“The collapse in oil prices coupled with the COVID-19 pandemic is expected to plunge the Nigerian economy into a severe economic recession, the worst since the 1980s, according to the latest World Bank Nigeria Development Update”
– World Bank in a release on June 25, 2020.
What initially was predicted by the World Bank in June this year has now been officially confirmed by the National Bureau of Statistics. Nigeria has for the second time in five years slipped into economic recession, the worst in about 40 years. The President, Major General Muhammadu Buhari (retd.), had first hinted of this possibility during the presentation of the 2021 budget to the National Assembly on October 8, 2020. On that day, the President highlighted a number of things such as significant increase in deficit beyond the provisions of the Fiscal Responsibility Act, following revenue pressures faced by the government; the persistent headwinds from the coronavirus pandemic; the resulting global economic recession, low oil prices and heightened global economic uncertainty.
Due to the aforementioned reasons, the President said, matter of fact, that the country’s “GDP growth is projected to be negative in the third quarter of this year. As such, our economy may lapse into a second recession… with significant adverse consequences.” This exactly is what the National Bureau of Statistics confirmed last Saturday when in its Gross Domestic Product report for Q3 it said the GDP, the broadest measure of economic prosperity, fell by 3.62 per cent in the three months to September.
Sincerely, the Federal Government is not standing akimbo letting the pathetic situation linger. At the 28th Economic Summit Group meeting in Abuja on Monday, the Minister of Finance, Budget and National Planning, Mrs. Zainab Ahmed, highlighted the FG’s plan to exit the recession. According to her, some of the measures to exit the recession include: stimulating the economy by preventing business collapse through ensuring liquidity; retain and create jobs through support to labour intensive sectors such as agriculture and direct labour interventions. Other measures include, undertaking growth enhancing and job creating infrastructural investments in roads, rails, bridges, solar power, and communications technologies; promoting manufacturing and local production at all levels as well as advocating the use of Made in Nigeria goods and services, as a way of creating job opportunities.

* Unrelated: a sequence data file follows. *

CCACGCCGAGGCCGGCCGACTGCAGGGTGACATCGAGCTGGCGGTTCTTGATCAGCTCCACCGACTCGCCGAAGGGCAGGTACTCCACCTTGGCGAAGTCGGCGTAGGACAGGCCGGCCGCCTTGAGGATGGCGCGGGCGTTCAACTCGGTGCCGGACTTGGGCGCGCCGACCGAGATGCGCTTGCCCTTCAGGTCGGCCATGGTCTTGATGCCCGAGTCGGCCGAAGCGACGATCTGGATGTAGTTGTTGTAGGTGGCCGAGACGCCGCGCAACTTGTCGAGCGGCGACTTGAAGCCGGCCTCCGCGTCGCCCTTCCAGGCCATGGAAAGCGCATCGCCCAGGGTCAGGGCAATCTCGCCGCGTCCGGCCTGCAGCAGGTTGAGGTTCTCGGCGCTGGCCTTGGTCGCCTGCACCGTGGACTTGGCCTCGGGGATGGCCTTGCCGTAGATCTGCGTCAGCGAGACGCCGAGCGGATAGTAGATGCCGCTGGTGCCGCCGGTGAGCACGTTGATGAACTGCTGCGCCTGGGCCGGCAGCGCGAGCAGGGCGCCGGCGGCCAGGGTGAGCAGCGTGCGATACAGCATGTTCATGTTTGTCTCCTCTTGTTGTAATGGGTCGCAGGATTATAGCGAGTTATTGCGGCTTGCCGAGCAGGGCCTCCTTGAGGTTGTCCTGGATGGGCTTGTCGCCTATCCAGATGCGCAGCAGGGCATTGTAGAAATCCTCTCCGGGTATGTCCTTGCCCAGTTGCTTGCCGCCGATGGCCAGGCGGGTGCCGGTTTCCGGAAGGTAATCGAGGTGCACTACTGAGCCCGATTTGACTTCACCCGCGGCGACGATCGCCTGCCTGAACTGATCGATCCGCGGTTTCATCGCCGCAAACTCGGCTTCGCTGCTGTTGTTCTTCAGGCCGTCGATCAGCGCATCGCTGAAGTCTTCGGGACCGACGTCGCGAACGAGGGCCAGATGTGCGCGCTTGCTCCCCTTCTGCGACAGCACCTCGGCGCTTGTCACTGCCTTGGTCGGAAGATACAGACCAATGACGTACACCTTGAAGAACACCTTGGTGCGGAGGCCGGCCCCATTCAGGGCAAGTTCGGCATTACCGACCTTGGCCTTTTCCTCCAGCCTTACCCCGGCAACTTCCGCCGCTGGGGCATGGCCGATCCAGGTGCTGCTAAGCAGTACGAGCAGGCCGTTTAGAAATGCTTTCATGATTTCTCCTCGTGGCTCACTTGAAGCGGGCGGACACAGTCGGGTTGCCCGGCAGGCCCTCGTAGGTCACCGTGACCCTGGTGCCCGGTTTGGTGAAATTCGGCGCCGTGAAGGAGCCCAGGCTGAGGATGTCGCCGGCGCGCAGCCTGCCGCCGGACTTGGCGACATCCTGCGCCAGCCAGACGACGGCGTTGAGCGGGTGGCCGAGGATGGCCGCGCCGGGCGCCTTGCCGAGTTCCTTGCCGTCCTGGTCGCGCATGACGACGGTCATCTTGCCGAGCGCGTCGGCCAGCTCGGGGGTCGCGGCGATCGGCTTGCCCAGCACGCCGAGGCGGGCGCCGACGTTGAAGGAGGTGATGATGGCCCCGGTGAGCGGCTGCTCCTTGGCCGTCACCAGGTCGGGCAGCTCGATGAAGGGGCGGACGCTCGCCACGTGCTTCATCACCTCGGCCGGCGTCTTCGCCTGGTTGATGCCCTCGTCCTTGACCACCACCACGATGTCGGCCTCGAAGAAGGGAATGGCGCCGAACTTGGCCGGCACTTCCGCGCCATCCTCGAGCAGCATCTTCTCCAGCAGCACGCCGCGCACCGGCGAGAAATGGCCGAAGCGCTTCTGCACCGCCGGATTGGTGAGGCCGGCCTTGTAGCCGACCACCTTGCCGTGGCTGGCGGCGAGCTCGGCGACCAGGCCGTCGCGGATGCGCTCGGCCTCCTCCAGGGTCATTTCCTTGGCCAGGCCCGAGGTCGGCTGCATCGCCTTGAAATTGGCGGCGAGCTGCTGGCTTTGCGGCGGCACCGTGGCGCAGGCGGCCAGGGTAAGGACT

She said the government would also pursue self-sufficiency in critical sectors of the economy and curb unnecessary demand for foreign exchange which might put pressure on the exchange rate and extend protection to the very poor and other vulnerable groups including women and persons living with disabilities through pro-poor spending. Very well said, however, we await implementation of these laudable programmes.
As I noted on “Democracy Today” on WE 106.3 FM Abuja on Monday, for a majority of Nigerians, we have always been in recession as our quality of lives had been depreciating even when we were informed of having exited the 2016 plunge in 2017. Poverty, unemployment, inflation, and insecurity have been on the increase and are set to worsen with the current economic recession. So, how can Nigeria claw its way out of these economic doldrums?
In addition to the aforementioned policy measures by the FG, there is a need to restructure Nigeria in order to significantly reduce the current unsustainable cost of governance. Grandstanding and playing the ostrich cannot help our situation. In order to reduce government overhead and running cost, there is a need to tinker with Section 147 (3) of the 1999 Constitution of Nigeria, as amended. That is the section which prescribes that the president must appoint at least a minister from every state of Nigeria. We don’t need that now.
America with over 330 million population and 50 states has only 15 secretaries, the equivalent of our own ministers, running her government. The secretaries in charge of the 15 executive departments are the Secretaries of Agriculture, Commerce, Defence, Education, Energy, Health and Human Services, Homeland Security, Housing and Urban Development, Interior, Labour, State, Transportation, Treasury, and Veterans Affairs, and the Attorney General.